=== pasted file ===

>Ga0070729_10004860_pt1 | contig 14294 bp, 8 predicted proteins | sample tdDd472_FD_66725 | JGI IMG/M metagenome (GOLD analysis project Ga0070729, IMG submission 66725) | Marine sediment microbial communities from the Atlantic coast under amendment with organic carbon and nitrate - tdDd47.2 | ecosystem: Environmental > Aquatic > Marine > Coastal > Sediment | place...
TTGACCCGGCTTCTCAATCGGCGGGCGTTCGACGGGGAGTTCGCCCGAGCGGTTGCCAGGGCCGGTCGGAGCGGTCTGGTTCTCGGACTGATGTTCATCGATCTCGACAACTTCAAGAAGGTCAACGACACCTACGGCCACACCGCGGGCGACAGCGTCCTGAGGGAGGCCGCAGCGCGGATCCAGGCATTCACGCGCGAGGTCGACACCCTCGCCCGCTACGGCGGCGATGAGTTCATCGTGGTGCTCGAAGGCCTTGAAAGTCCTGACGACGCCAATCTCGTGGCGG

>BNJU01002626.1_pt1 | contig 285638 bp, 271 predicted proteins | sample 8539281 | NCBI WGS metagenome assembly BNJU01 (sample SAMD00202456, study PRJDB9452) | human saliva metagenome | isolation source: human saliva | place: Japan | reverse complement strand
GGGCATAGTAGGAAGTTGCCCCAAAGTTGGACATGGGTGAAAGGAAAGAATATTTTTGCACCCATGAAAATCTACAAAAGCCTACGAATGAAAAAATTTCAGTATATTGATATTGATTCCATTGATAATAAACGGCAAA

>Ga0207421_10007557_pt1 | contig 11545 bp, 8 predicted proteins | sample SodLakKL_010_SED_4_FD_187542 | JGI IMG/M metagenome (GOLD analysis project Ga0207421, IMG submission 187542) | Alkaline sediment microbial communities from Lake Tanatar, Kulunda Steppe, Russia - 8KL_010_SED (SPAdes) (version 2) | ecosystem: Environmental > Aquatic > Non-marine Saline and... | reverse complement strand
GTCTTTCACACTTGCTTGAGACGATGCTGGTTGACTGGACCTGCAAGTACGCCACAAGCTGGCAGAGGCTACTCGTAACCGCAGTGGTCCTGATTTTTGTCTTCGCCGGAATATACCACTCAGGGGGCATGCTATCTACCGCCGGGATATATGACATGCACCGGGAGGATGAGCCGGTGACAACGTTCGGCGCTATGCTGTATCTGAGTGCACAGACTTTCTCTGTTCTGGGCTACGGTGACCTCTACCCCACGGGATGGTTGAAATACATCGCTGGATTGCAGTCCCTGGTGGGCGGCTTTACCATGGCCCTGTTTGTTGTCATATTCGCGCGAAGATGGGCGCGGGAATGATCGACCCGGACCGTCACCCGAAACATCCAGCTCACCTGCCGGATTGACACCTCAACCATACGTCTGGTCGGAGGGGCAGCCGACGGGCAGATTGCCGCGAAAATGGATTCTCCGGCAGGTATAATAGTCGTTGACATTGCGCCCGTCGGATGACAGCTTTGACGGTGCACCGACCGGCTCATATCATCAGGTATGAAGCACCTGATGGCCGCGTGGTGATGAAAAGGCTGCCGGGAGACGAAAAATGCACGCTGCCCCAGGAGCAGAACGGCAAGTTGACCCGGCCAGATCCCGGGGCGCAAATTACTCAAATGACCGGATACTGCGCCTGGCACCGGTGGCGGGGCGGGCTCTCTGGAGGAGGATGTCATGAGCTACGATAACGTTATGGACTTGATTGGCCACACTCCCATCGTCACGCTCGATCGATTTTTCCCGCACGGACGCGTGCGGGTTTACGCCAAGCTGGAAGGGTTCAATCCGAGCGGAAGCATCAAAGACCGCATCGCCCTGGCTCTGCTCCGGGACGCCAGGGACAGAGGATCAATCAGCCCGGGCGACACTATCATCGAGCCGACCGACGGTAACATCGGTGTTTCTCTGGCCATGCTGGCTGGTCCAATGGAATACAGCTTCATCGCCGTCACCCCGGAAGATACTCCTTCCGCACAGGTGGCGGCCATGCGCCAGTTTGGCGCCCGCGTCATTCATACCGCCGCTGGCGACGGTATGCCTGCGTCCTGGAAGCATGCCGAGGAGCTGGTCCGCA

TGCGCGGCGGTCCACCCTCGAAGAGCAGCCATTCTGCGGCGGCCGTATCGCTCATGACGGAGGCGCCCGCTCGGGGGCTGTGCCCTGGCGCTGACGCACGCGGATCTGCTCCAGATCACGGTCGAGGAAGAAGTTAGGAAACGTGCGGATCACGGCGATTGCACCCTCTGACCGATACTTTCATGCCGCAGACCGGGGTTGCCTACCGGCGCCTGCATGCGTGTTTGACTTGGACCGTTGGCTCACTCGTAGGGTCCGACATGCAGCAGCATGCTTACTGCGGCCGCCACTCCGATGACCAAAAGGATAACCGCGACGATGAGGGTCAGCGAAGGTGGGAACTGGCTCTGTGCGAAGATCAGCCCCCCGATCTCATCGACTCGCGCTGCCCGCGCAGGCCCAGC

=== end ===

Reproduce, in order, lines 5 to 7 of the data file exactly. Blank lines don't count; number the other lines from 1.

>Ga0207421_10007557_pt1 | contig 11545 bp, 8 predicted proteins | sample SodLakKL_010_SED_4_FD_187542 | JGI IMG/M metagenome (GOLD analysis project Ga0207421, IMG submission 187542) | Alkaline sediment microbial communities from Lake Tanatar, Kulunda Steppe, Russia - 8KL_010_SED (SPAdes) (version 2) | ecosystem: Environmental > Aquatic > Non-marine Saline and... | reverse complement strand
GTCTTTCACACTTGCTTGAGACGATGCTGGTTGACTGGACCTGCAAGTACGCCACAAGCTGGCAGAGGCTACTCGTAACCGCAGTGGTCCTGATTTTTGTCTTCGCCGGAATATACCACTCAGGGGGCATGCTATCTACCGCCGGGATATATGACATGCACCGGGAGGATGAGCCGGTGACAACGTTCGGCGCTATGCTGTATCTGAGTGCACAGACTTTCTCTGTTCTGGGCTACGGTGACCTCTACCCCACGGGATGGTTGAAATACATCGCTGGATTGCAGTCCCTGGTGGGCGGCTTTACCATGGCCCTGTTTGTTGTCATATTCGCGCGAAGATGGGCGCGGGAATGATCGACCCGGACCGTCACCCGAAACATCCAGCTCACCTGCCGGATTGACACCTCAACCATACGTCTGGTCGGAGGGGCAGCCGACGGGCAGATTGCCGCGAAAATGGATTCTCCGGCAGGTATAATAGTCGTTGACATTGCGCCCGTCGGATGACAGCTTTGACGGTGCACCGACCGGCTCATATCATCAGGTATGAAGCACCTGATGGCCGCGTGGTGATGAAAAGGCTGCCGGGAGACGAAAAATGCACGCTGCCCCAGGAGCAGAACGGCAAGTTGACCCGGCCAGATCCCGGGGCGCAAATTACTCAAATGACCGGATACTGCGCCTGGCACCGGTGGCGGGGCGGGCTCTCTGGAGGAGGATGTCATGAGCTACGATAACGTTATGGACTTGATTGGCCACACTCCCATCGTCACGCTCGATCGATTTTTCCCGCACGGACGCGTGCGGGTTTACGCCAAGCTGGAAGGGTTCAATCCGAGCGGAAGCATCAAAGACCGCATCGCCCTGGCTCTGCTCCGGGACGCCAGGGACAGAGGATCAATCAGCCCGGGCGACACTATCATCGAGCCGACCGACGGTAACATCGGTGTTTCTCTGGCCATGCTGGCTGGTCCAATGGAATACAGCTTCATCGCCGTCACCCCGGAAGATACTCCTTCCGCACAGGTGGCGGCCATGCGCCAGTTTGGCGCCCGCGTCATTCATACCGCCGCTGGCGACGGTATGCCTGCGTCCTGGAAGCATGCCGAGGAGCTGGTCCGCA

TGCGCGGCGGTCCACCCTCGAAGAGCAGCCATTCTGCGGCGGCCGTATCGCTCATGACGGAGGCGCCCGCTCGGGGGCTGTGCCCTGGCGCTGACGCACGCGGATCTGCTCCAGATCACGGTCGAGGAAGAAGTTAGGAAACGTGCGGATCACGGCGATTGCACCCTCTGACCGATACTTTCATGCCGCAGACCGGGGTTGCCTACCGGCGCCTGCATGCGTGTTTGACTTGGACCGTTGGCTCACTCGTAGGGTCCGACATGCAGCAGCATGCTTACTGCGGCCGCCACTCCGATGACCAAAAGGATAACCGCGACGATGAGGGTCAGCGAAGGTGGGAACTGGCTCTGTGCGAAGATCAGCCCCCCGATCTCATCGACTCGCGCTGCCCGCGCAGGCCCAGC